Posted: January 3, 2020 in CLASSIC ALBUMS, MUSIC
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Down the Road

Though Stephen Stills’ talents as a singer, guitarist and songwriter are plain to hear on his solo records, he thrives in a collaborative environment, so it’s little surprise that after CSNY dissolved, he formed another band – Manassas. The second and final album under that name, 1973’s “Down The Road” was cut at Miami’s Criteria Sound Studios and Caribou Ranch in Colorado, and features tasty Stills-penned roots rockers like “Isn’t It About Time” and the title track, along with “Lies” by Chris Hillman (who’d landed in Manassas between stints with The Byrds).

“Manassas was such a terrific band. It really had some structure and reminded me of the Buffalo Springfield at its best,” Stills once recalled, so we’ll give the group’s “Down The Road” another spin to wish the two-time Rock and Roll Hall of Famer a happy 75th birthday.

This was always going to be a 3 or 4 star album because the first Manassas album was almost impossible to match, let alone better. The scope of that work was immense and I really believe it represented the best music Stills has ever produced – even better than the first CSN album. Standouts are “Pensiamento”, quite simply the best Latin rock song in his considerable cannon, the country-rock “Do You Remember The Americans?” and a couple of nice collaborations with Chris Hillman on “Isn’t It About Time” and “So Many Times”. With a band including Paul Harris, Al Perkins and Hillman, the musicianship is always going to be first rate but a couple of songs do let it down a tad, noteably “Business On The Street” and “Rolling My Stone” which sound a little laboured.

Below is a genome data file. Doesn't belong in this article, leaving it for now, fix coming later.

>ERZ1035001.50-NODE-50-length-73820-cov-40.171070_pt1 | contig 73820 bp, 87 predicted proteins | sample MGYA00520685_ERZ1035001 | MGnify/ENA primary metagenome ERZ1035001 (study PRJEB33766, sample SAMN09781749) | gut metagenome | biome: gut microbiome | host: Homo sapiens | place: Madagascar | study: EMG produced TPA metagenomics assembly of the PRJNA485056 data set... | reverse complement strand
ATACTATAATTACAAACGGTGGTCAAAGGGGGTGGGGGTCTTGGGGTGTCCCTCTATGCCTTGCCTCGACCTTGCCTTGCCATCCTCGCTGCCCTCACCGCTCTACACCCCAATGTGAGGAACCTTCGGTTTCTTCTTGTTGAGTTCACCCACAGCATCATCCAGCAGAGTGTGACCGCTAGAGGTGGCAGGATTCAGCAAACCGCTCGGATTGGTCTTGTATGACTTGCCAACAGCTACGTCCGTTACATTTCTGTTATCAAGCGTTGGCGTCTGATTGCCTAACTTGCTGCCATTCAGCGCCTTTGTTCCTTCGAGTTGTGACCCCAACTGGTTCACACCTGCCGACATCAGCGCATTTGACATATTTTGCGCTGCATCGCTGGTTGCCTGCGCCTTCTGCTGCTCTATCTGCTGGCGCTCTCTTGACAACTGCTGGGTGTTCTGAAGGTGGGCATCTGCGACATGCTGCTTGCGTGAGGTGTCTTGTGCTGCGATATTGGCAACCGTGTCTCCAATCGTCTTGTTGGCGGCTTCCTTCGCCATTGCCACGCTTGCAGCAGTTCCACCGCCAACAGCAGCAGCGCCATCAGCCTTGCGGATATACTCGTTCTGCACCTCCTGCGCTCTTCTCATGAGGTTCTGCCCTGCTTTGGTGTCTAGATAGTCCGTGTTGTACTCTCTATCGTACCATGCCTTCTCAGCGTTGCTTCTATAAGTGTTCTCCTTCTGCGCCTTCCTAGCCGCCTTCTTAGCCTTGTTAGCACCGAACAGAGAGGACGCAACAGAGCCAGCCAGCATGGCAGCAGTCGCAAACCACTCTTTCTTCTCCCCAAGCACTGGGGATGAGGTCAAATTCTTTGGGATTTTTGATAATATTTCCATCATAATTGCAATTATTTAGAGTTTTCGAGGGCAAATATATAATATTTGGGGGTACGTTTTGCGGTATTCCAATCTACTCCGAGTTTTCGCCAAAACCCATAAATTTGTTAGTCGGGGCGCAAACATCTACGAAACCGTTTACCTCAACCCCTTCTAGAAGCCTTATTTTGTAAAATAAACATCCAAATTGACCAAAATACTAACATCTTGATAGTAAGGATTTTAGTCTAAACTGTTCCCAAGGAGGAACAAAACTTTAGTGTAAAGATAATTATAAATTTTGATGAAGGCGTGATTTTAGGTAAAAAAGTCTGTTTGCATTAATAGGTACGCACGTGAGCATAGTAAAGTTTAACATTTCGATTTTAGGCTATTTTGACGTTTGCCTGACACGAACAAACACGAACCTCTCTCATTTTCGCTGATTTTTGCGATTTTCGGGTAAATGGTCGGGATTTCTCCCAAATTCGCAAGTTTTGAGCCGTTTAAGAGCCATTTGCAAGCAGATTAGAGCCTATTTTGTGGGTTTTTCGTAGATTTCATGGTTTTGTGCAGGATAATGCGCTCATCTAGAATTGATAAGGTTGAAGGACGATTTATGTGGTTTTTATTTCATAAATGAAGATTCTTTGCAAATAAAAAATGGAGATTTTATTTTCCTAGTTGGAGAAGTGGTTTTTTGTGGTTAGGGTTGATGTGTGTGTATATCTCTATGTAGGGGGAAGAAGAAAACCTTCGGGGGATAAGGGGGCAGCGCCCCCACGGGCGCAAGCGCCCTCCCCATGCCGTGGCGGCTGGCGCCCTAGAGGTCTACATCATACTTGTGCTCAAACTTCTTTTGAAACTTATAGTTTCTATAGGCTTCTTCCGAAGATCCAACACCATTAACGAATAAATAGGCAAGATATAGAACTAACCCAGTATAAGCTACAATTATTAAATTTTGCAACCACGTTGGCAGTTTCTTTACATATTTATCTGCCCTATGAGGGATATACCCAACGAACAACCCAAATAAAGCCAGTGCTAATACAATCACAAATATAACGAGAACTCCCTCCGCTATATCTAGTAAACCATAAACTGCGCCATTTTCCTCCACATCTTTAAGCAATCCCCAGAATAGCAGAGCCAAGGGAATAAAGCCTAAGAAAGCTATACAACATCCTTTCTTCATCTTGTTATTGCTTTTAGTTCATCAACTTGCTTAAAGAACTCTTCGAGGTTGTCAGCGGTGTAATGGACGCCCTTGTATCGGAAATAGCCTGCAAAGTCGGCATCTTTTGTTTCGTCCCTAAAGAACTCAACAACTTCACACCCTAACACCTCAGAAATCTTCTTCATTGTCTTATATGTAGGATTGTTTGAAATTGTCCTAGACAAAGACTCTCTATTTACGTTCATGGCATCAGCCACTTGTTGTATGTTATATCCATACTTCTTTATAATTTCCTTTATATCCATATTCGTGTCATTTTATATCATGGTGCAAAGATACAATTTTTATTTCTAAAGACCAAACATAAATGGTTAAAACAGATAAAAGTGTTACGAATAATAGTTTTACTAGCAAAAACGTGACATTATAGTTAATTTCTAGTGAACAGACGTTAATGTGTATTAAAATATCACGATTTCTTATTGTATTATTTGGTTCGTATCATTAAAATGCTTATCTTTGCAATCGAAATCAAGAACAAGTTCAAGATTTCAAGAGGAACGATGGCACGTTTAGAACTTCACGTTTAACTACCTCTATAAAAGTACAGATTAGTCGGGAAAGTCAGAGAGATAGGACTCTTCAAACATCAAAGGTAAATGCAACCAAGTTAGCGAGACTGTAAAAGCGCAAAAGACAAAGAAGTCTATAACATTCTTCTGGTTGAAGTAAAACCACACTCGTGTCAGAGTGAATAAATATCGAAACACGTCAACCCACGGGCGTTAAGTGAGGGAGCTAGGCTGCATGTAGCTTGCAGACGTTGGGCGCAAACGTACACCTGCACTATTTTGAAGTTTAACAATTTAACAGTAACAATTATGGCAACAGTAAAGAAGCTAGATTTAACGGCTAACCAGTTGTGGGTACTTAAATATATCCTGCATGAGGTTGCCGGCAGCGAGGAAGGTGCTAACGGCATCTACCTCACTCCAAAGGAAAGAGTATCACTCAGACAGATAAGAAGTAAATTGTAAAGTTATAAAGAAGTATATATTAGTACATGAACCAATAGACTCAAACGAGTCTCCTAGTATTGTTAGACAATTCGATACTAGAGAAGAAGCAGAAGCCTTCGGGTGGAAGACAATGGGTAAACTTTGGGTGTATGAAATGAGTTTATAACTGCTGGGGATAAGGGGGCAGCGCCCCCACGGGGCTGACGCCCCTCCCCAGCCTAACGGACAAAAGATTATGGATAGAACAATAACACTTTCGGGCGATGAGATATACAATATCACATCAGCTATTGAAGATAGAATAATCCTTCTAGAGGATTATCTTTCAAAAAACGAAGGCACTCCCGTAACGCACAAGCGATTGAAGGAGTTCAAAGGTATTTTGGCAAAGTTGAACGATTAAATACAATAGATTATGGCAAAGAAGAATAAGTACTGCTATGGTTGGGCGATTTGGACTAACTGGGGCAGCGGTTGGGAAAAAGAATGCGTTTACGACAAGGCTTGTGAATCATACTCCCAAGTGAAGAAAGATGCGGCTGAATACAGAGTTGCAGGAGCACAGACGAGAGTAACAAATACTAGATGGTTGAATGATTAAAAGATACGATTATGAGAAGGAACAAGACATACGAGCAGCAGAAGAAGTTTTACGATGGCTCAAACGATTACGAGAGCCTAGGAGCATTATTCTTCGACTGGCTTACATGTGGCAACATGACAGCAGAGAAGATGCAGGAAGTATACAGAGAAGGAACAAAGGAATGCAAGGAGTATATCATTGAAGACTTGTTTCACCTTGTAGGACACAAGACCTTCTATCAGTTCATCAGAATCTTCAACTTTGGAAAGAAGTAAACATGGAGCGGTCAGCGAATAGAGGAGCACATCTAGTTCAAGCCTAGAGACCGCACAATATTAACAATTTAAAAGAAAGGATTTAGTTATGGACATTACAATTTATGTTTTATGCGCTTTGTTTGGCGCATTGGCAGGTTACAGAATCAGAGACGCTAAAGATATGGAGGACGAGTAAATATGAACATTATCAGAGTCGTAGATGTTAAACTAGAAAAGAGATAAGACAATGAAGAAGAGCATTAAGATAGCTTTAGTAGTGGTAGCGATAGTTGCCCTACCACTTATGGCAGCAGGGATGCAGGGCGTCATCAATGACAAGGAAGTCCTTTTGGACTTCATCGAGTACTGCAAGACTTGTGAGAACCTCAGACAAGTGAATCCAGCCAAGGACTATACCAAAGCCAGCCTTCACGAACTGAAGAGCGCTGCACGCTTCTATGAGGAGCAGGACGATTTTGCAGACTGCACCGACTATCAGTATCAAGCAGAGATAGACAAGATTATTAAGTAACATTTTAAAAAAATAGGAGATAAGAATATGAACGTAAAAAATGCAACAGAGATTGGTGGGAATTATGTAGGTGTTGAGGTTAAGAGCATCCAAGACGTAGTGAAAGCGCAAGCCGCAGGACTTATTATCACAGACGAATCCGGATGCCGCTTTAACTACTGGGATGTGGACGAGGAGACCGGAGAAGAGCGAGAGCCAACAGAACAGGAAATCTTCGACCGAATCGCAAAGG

A band like Manassas, who were comfortable with rock, blues, country and Latin and stretch out and this album is too short to do them or their songs justice. Manassas were only a 2 album band, there’s little if any chance Stills would get them back together but they were still a million miles ahead of the competition, even in second gear.

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